The magic of the 21st century is that I can pick up my phone and video call a friend on the other side of the world. I can set up a virtual personal assistant who would manage my diary, travel plans and bookings for me. In a decade, I'll likely be able to buy a car that drives itself.
The misery of the 21st century is that home ownership, retirement, a good pension, a garden, free university education and, probably at some point soon, free healthcare are or will be entirely beyond the average Millennial's ability to have or afford.
Technology rich, asset poor – happy, free and confused at the same time. It's miserable and magical oh yeah.
Many months ago I was visiting my sister and at her church we sang “This I believe” a song by Hillsong Worship based on the Apostles' Creed. The chorus stuck in my head and it popped back in today, here it is:
I believe in God our Father
To burkini or not to burkini? This is the vexing question facing France at the moment and the rest of the Western world soon enough. Is it a symbol of the oppression of women or part of the right of a woman to wear what she wants? Is it an attack on liberal French society or a statement on the value of modesty? To reduce it down to its simplest level: is it a good burkini or a bad burkini?
The answer is not clear. A bad burkini, we might all agree, is one forced upon a woman who actually would rather be a little less modest and feel a bit more of the sun of her skin. Yet even in this case of oppression is it any worse than the oppression of the modern media that tells women they must dress immodestly and look amazing while doing so? A good burkini, we might again all agree, would be one freely chosen by the woman. But where does peer pressure, cultural pressure, parental pressure and societal pressure all end and a woman's choice begin? How free our are free choices?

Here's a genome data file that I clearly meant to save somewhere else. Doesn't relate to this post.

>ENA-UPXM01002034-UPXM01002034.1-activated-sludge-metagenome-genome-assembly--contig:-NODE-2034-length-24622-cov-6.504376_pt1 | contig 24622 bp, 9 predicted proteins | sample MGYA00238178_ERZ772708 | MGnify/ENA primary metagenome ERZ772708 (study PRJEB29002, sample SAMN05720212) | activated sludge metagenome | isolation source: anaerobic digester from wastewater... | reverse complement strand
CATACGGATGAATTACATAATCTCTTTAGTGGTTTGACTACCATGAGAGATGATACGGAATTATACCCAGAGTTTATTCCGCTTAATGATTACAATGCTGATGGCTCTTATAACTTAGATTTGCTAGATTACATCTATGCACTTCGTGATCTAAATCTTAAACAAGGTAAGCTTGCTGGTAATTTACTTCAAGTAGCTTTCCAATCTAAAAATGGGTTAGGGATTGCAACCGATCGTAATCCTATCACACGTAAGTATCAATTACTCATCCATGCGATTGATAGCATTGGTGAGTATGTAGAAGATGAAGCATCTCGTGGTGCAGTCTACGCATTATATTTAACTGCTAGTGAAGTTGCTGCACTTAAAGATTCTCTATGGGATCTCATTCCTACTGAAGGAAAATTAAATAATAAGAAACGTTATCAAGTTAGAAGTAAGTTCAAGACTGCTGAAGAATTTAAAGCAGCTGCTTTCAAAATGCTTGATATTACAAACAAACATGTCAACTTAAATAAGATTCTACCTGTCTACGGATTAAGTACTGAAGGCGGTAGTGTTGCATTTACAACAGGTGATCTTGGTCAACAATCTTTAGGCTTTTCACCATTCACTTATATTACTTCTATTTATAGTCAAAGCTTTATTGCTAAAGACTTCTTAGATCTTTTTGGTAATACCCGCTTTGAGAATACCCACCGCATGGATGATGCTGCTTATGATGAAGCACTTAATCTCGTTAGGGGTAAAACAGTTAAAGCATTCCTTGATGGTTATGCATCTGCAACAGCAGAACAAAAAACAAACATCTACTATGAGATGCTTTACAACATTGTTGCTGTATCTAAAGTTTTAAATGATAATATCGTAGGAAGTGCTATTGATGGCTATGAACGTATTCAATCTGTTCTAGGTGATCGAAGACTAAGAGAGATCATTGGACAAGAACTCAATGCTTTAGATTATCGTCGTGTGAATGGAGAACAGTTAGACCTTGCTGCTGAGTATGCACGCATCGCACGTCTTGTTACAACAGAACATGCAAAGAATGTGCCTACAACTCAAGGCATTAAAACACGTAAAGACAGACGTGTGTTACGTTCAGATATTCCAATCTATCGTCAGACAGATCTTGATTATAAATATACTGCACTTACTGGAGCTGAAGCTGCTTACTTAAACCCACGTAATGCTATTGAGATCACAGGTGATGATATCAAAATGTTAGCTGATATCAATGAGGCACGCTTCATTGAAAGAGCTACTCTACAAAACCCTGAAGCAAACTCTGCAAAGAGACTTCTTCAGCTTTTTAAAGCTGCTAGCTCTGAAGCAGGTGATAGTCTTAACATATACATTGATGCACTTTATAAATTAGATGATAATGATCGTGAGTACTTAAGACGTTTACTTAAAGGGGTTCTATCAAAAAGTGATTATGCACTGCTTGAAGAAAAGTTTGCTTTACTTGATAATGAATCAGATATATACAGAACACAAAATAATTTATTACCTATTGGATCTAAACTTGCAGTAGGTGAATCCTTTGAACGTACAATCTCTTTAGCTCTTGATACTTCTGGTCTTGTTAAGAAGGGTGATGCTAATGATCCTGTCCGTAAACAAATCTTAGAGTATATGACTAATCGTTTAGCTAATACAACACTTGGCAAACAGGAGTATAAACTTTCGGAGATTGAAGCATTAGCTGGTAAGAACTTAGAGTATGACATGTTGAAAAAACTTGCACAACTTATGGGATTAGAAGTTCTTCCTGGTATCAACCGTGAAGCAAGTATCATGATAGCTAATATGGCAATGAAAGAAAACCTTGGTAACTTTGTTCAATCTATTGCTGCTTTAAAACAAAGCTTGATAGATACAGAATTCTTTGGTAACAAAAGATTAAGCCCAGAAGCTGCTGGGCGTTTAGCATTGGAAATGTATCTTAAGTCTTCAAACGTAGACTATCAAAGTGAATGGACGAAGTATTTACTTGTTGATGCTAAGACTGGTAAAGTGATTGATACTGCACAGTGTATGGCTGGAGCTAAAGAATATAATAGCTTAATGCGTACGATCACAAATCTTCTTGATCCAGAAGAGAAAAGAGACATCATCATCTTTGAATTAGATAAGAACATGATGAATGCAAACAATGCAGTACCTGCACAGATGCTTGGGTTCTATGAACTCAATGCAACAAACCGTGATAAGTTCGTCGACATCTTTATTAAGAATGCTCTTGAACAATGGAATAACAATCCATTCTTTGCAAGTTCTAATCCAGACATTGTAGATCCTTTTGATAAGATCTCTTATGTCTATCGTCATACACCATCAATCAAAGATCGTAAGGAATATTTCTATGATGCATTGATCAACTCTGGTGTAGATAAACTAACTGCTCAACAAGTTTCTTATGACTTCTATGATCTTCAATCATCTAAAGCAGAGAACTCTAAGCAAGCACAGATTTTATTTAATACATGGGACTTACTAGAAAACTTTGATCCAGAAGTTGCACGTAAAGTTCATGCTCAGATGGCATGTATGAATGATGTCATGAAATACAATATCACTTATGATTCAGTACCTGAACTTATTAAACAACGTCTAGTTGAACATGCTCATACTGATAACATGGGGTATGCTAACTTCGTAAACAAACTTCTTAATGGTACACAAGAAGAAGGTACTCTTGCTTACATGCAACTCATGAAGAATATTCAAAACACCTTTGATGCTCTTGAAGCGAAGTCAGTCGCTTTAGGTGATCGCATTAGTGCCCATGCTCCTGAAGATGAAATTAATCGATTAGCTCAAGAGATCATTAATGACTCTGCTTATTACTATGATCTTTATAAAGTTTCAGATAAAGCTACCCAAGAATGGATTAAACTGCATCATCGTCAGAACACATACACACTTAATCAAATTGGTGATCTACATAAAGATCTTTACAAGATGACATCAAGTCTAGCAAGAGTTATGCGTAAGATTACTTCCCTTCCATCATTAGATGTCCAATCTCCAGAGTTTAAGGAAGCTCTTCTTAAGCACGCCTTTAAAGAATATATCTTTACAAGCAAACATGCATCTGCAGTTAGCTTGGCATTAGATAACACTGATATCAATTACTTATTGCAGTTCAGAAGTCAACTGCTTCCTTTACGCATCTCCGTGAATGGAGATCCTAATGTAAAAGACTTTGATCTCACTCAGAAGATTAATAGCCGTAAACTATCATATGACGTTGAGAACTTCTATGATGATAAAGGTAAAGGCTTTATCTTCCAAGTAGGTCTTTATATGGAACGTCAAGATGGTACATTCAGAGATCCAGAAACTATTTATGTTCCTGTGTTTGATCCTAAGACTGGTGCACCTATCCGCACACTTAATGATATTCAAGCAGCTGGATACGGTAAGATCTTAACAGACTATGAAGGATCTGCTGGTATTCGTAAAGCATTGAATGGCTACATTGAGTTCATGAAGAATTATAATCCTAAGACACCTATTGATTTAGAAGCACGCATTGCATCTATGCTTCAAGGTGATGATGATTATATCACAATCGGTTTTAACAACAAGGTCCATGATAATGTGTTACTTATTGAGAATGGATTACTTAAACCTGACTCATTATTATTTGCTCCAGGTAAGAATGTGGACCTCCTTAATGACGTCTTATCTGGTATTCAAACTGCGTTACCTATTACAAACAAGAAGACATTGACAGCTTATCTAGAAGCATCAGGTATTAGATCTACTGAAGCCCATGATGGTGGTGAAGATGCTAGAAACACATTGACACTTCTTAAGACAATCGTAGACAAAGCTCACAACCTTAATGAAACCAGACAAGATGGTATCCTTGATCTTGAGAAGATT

Yesterday was a bit grim on Facebook, I will include my own response here, tired and frustrated as it was. One half of the country wailing and gnashing their teeth through a whole variety of ways: insults, calls for another referendum, prophecies of doom; declaring a burning desire for independence from the UK or leaving for other countries. And on the other side, sarcastic digs as life went on, frustration at being so maligned for voting leave and anger at the calls for another referendum (please, anything but to go through the last month again!).
In the midst of all this rubbish, between posts of anger and grief and hate, there were a few posts of great comfort and encouragement and peace. They were the ones which quoted from the Bible. Without fail, the person quoting was always so much more gracious and understanding of the division the referendum has caused. They were far more likely to expresses forgiveness and compassion rather than insults and anger.
These Christians, of which to my shame I cannot count myself, had a vastly different perspective on the shock event. The same human response was there: sadness, joy, hurt and surprise, but these were muted, in a healthy way, not given to extremes, not likely to be dominating in the person's mind.
Pausing only to fire the Polish nanny and sack the Spanish gardener, I left my East London mansion and headed with all speed to the local high street. The Bentley roared through the streets of London passing through all the red lights, because what do experts know about road safety? As I got out the illegally parked car, I shook Nigel Farage's hand, as Gove and Johnson patted my back, and laughed as he pinned a badge on my yak's wool blazer. The badge said: “Vote Leave because You're Racist”. For good measure, I punched a foreigner in the face and told her to leave the country. Turns out, it was Nigel's wife. #Awkward.
Hello, my name is Ben and I'm voting Leave because I believe Britain, and possibly the world, will be better for it. Those of you blinded by intellectual arrogance and class snobbery may be forgiven for thinking that the above paragraph is somewhat true. Such is the level that the debate has been conducted at that one can hardly express an opinion without being dismissed as an idiot. Well then, here are my idiotic words on why I finally decided to vote leave. Read them, if you want. Agree, disagree, vote, don't vote, you're a strong independent human being and you don't need me to tell you what to do.
My first reason for voting leave is that most of the arguments for Remain rest on the two great false gods of the Western world: money and fear. If we leave, predictions of doom and poverty abound. The economists and politicians of this age line up and each paint a more depressing picture than the last.
So far the only benefit I can see from the EU referendum is that it has made me more sympathetic to agnostics. As a Brexnoistic, if we must continue the habit of making up stupid words to go along with this stupid referendum, I’m finding the certainty of anyone else to be annoying. This is unfair and unreasonable but nevertheless true.
To explain why I’m still floundering around in the muddy waters of indecision, tossed around by the cruel waves of complication and consulting with lost property for an opinion, here’s the EU referendum considered from too many different perspectives.